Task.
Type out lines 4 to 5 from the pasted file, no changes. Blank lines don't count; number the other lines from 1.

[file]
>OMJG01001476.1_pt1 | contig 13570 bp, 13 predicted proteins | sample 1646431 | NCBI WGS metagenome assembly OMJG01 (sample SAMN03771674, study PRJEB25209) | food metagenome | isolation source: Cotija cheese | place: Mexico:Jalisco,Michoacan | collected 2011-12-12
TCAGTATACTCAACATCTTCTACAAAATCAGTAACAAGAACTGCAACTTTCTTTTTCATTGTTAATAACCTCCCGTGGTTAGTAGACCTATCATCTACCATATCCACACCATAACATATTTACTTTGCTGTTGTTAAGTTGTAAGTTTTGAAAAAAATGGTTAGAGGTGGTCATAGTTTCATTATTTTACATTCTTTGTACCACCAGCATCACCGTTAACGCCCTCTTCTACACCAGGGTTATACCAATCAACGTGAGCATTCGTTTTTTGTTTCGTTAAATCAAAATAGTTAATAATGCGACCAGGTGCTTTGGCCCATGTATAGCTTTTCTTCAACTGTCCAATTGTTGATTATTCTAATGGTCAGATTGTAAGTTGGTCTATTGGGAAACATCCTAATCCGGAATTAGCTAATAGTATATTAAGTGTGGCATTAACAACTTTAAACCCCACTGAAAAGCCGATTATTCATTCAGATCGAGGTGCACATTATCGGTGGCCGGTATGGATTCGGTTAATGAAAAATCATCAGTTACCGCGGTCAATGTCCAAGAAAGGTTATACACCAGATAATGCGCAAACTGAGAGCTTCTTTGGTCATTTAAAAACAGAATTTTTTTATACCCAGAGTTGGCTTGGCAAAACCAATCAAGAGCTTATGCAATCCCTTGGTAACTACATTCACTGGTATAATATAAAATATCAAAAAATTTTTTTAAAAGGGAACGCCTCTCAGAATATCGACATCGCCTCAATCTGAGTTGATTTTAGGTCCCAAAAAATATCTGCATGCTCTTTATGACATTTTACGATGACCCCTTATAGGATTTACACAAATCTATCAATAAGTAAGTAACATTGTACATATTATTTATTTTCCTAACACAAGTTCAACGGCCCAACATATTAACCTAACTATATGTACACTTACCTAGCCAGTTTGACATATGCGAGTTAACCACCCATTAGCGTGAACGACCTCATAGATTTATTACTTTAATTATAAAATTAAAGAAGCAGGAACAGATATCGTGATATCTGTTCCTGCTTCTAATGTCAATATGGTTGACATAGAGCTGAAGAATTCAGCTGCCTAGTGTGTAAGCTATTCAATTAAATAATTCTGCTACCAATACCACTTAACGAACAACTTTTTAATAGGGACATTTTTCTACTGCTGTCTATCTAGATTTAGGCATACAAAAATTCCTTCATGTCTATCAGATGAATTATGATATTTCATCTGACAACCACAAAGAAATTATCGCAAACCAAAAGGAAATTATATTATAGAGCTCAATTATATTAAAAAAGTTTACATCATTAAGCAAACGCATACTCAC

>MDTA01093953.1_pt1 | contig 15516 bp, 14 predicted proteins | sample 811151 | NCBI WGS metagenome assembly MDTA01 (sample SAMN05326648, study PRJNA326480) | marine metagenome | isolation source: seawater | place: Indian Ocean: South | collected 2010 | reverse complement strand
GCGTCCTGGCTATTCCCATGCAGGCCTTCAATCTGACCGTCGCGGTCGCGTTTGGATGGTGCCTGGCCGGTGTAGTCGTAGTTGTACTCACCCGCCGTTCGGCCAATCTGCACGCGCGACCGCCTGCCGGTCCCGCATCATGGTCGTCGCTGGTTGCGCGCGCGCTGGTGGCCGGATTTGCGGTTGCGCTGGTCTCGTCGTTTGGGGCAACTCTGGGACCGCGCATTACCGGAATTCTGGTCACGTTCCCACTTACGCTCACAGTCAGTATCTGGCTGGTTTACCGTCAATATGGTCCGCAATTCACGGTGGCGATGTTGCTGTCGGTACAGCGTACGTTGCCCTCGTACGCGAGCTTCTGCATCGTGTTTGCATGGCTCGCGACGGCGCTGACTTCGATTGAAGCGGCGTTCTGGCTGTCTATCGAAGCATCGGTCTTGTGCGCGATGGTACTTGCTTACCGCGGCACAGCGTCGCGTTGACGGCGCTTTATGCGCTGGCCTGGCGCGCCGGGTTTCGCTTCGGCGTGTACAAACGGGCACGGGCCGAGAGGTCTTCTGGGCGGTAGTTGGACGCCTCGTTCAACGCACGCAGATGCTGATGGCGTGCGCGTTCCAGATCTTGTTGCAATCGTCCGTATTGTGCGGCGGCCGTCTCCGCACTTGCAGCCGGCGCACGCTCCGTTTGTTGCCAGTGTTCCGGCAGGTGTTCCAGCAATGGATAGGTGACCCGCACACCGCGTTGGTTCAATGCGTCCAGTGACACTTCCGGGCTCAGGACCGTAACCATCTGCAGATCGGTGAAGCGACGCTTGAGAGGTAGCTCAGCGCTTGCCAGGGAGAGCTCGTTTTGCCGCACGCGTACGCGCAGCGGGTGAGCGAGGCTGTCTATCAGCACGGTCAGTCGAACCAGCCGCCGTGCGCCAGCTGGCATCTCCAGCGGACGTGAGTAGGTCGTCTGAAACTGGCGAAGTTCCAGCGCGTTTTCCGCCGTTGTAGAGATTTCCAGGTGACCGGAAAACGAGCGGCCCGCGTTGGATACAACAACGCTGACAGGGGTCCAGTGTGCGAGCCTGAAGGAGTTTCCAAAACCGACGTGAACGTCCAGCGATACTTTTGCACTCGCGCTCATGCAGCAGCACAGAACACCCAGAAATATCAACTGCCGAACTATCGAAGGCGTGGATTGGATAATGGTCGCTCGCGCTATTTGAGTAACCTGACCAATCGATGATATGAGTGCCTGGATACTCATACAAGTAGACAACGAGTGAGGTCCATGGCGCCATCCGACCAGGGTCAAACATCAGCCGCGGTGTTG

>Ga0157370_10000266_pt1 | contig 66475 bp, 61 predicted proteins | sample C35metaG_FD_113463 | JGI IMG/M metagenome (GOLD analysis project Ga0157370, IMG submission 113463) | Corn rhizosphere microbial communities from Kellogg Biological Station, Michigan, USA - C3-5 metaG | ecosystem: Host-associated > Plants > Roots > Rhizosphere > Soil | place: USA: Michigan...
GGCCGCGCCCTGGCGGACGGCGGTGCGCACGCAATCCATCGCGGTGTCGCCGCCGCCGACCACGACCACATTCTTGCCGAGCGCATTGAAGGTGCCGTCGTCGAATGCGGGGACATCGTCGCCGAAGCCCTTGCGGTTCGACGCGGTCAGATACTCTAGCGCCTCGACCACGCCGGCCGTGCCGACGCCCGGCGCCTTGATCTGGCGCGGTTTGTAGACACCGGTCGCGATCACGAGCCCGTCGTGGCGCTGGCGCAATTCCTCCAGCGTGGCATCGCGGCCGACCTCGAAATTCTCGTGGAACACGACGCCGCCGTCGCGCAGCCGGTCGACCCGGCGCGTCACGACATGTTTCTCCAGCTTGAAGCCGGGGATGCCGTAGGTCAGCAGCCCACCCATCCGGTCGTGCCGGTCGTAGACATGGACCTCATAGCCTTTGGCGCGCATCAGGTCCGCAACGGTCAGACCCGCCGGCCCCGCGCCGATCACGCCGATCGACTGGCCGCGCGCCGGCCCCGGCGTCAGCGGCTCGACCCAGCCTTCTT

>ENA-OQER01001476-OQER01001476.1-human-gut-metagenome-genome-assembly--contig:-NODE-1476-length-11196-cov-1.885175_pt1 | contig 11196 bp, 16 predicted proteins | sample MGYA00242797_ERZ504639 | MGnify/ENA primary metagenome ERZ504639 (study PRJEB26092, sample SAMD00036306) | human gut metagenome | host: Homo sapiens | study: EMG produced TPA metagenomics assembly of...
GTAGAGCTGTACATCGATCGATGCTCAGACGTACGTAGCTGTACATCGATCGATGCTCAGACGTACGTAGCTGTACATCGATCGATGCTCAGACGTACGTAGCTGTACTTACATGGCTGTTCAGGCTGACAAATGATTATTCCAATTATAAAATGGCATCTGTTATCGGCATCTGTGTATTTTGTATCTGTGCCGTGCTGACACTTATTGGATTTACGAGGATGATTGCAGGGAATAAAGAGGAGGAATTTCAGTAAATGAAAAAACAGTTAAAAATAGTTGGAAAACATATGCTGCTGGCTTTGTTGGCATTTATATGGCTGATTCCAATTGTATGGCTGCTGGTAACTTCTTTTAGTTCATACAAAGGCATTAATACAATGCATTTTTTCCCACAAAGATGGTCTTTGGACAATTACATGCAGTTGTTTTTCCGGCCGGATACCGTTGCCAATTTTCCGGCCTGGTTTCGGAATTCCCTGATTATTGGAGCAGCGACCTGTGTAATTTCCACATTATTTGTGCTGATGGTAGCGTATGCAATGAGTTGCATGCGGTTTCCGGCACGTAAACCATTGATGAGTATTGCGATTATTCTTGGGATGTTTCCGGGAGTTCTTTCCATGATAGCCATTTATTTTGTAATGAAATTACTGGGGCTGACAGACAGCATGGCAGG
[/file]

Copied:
GCGTCCTGGCTATTCCCATGCAGGCCTTCAATCTGACCGTCGCGGTCGCGTTTGGATGGTGCCTGGCCGGTGTAGTCGTAGTTGTACTCACCCGCCGTTCGGCCAATCTGCACGCGCGACCGCCTGCCGGTCCCGCATCATGGTCGTCGCTGGTTGCGCGCGCGCTGGTGGCCGGATTTGCGGTTGCGCTGGTCTCGTCGTTTGGGGCAACTCTGGGACCGCGCATTACCGGAATTCTGGTCACGTTCCCACTTACGCTCACAGTCAGTATCTGGCTGGTTTACCGTCAATATGGTCCGCAATTCACGGTGGCGATGTTGCTGTCGGTACAGCGTACGTTGCCCTCGTACGCGAGCTTCTGCATCGTGTTTGCATGGCTCGCGACGGCGCTGACTTCGATTGAAGCGGCGTTCTGGCTGTCTATCGAAGCATCGGTCTTGTGCGCGATGGTACTTGCTTACCGCGGCACAGCGTCGCGTTGACGGCGCTTTATGCGCTGGCCTGGCGCGCCGGGTTTCGCTTCGGCGTGTACAAACGGGCACGGGCCGAGAGGTCTTCTGGGCGGTAGTTGGACGCCTCGTTCAACGCACGCAGATGCTGATGGCGTGCGCGTTCCAGATCTTGTTGCAATCGTCCGTATTGTGCGGCGGCCGTCTCCGCACTTGCAGCCGGCGCACGCTCCGTTTGTTGCCAGTGTTCCGGCAGGTGTTCCAGCAATGGATAGGTGACCCGCACACCGCGTTGGTTCAATGCGTCCAGTGACACTTCCGGGCTCAGGACCGTAACCATCTGCAGATCGGTGAAGCGACGCTTGAGAGGTAGCTCAGCGCTTGCCAGGGAGAGCTCGTTTTGCCGCACGCGTACGCGCAGCGGGTGAGCGAGGCTGTCTATCAGCACGGTCAGTCGAACCAGCCGCCGTGCGCCAGCTGGCATCTCCAGCGGACGTGAGTAGGTCGTCTGAAACTGGCGAAGTTCCAGCGCGTTTTCCGCCGTTGTAGAGATTTCCAGGTGACCGGAAAACGAGCGGCCCGCGTTGGATACAACAACGCTGACAGGGGTCCAGTGTGCGAGCCTGAAGGAGTTTCCAAAACCGACGTGAACGTCCAGCGATACTTTTGCACTCGCGCTCATGCAGCAGCACAGAACACCCAGAAATATCAACTGCCGAACTATCGAAGGCGTGGATTGGATAATGGTCGCTCGCGCTATTTGAGTAACCTGACCAATCGATGATATGAGTGCCTGGATACTCATACAAGTAGACAACGAGTGAGGTCCATGGCGCCATCCGACCAGGGTCAAACATCAGCCGCGGTGTTG

>Ga0157370_10000266_pt1 | contig 66475 bp, 61 predicted proteins | sample C35metaG_FD_113463 | JGI IMG/M metagenome (GOLD analysis project Ga0157370, IMG submission 113463) | Corn rhizosphere microbial communities from Kellogg Biological Station, Michigan, USA - C3-5 metaG | ecosystem: Host-associated > Plants > Roots > Rhizosphere > Soil | place: USA: Michigan...